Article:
Activists continue to protest Donald Trump election, seeking to create ‘movement’

November 20, 2016 3:00 pm

Protesters march toward Trump Tower in downtown Chicago, Illinois, to protest against President-elect Donald Trump, November 19, 2016. (Photo by Chicago Tribune)

More than a week after Donald Trump’s upset election, protesters continue to take to the streets in the US and elsewhere to condemn the billionaire’s racist and xenophobic rhetoric.
In Chicago, about 200 people marched from Federal Plaza to the Trump Tower on Saturday, vowing to create a “movement” against the president-elect’s policy proposals targeting immigrants, Muslims and other minorities.
They carried signs and chanted slogans like, “No Trump! No KKK! No racist USA.”
The demonstrators said protests will persist in the city unless Trump abandons his “war” on immigrants and other minorities.
“An openly racist, sexist man … is about to occupy the White House,” said John Beacham, an activist with ANSWER Chicago, the group that organized the rally. “This isn’t a moment. It’s a movement. We need to do this ourselves.”
As protesters marched from Federal Plaza to State Street, shoppers and tourists lined the streets and in some cases chanted along.
“We’re coming for you Trump,” the demonstrators chanted as they approached Trump Tower in downtown Chicago.
Organizers said Trump’s presidency and recent cabinet appointments would be met by resistance and daily protest rallies.
“Our voices are stronger than Trump’s hate,” said local activist Andy Thayer, who was one of the speakers at Federal Plaza. “I deserve a president who leads by example.”

Demonstrators rally near Trump Tower after marching through downtown Chicago, November 19, 2016. (Photo by AFP)

Anti-Trump protesters also rallied outside the Ronald Reagan Building and International Trade Center in Washington, DC, where a far-right group was holding a conference.
The demonstrators, who described themselves at anti-fascist, carried signs and chanted slogans against Trump and the National Policy Institute, a Virginia-based group devoted to immigration reforms based on racial separation, whose president was addressing the conference.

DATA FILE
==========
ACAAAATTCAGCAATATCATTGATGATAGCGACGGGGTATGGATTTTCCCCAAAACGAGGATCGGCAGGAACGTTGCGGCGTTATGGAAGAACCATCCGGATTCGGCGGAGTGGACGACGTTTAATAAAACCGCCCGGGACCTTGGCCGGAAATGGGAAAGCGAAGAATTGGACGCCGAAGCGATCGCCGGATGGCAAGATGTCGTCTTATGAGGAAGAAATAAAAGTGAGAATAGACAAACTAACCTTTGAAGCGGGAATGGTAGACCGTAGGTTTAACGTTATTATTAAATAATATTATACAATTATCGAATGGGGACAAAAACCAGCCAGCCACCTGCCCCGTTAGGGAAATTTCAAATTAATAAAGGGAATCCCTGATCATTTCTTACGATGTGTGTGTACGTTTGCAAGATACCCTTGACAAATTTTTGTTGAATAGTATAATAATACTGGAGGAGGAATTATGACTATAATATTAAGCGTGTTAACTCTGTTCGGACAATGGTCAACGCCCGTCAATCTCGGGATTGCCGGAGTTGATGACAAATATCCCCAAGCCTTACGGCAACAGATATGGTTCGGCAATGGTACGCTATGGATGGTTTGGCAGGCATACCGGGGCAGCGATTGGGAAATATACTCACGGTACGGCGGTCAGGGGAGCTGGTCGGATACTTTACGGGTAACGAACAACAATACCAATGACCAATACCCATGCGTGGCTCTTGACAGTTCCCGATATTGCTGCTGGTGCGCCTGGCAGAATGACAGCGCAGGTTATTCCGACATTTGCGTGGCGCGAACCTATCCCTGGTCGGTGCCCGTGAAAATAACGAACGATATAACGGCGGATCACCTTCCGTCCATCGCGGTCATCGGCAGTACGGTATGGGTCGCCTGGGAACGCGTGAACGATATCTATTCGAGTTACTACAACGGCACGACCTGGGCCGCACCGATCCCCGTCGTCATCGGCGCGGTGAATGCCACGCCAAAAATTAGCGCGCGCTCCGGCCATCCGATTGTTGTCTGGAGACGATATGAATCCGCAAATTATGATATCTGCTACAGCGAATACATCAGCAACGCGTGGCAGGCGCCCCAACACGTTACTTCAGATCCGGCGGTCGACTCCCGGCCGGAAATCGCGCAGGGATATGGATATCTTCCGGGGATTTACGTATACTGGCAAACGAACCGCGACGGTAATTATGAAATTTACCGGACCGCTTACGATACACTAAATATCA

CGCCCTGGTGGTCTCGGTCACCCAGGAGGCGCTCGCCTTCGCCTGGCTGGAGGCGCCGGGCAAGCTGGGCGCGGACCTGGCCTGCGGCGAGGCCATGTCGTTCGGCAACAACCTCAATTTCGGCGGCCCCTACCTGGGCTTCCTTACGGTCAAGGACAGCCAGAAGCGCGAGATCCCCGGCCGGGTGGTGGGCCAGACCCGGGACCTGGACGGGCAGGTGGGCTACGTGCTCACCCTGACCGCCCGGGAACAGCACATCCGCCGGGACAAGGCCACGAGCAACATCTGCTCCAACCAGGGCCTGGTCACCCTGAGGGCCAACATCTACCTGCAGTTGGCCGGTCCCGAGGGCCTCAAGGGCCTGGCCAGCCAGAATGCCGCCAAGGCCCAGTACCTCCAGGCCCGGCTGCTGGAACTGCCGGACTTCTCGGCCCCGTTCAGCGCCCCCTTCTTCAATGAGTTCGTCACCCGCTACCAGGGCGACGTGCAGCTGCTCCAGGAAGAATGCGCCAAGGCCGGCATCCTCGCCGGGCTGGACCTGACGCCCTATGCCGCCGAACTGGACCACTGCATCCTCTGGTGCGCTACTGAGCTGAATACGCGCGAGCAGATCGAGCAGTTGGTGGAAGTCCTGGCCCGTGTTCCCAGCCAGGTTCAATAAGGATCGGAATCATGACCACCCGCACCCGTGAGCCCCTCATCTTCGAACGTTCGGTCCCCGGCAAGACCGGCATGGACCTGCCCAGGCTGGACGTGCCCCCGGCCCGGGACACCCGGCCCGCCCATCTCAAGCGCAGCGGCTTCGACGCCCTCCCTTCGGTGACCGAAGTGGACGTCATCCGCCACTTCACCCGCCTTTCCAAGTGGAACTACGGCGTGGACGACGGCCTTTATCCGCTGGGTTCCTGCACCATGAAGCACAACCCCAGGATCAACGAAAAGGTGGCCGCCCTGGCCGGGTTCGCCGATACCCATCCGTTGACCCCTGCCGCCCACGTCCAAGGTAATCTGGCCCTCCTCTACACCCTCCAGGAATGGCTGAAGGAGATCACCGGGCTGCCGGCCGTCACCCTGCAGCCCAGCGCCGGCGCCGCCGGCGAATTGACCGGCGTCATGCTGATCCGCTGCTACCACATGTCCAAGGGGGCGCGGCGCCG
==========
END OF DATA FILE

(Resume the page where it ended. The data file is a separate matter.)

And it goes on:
“We’re here to show our opposition to the National Policy Institute. … They have tried to make far-right wing anti-black and anti-immigration sentiment mainstream,” said David Thurston, one of organizers of the march.
People also staged anti-Trump protest rallies in Austin and New York City.
In Toronto, Canada, at least a thousand people took to the streets to rally against Trump Saturday afternoon.
Protesters gathered at Nathan Phillips Square before marching down Bay Street toward Trump International Hotel and Tower, where they clashed with a smaller group of Trump supporters.
Police intervened as tensions mounted between the two groups, separating them by barricades. At least one person was arrested at the rally.

Protesters gather in front of Trump Tower in Toronto, November 19, 2016 (photo by CBC Toronto)

Anti-Trump protesters shouted, “No way, KKK!” at Trump supporters who carried signs reading, “Make Canada Great Again.”
A protester said she participated in the rally to do her part to protect Canada from the spread of xenophobic sentiment.
“Sometimes we think, ‘Oh, they’re just our crazy neighbors next-door. We don’t have to worry about that here,'” Jennifer Mitchell, 29, told CBC Toronto.
“But we had a justice in Hamilton who wore a ‘Make America Great Again’ [hat] in his courthouse. We have a woman who’s trying to become the leader of the Conservative Party, who wants people to prove their Canadian values,” she said.
“That’s disgusting and that’s not what I stand for,” Mitchell said.
Trump’s campaign had been hit with many controversies since its inception in early 2015. But the real estate tycoon still managed to stun the world by defeating the heavily-favored Democratic candidate, Hillary Clinton, in the November 8 election.
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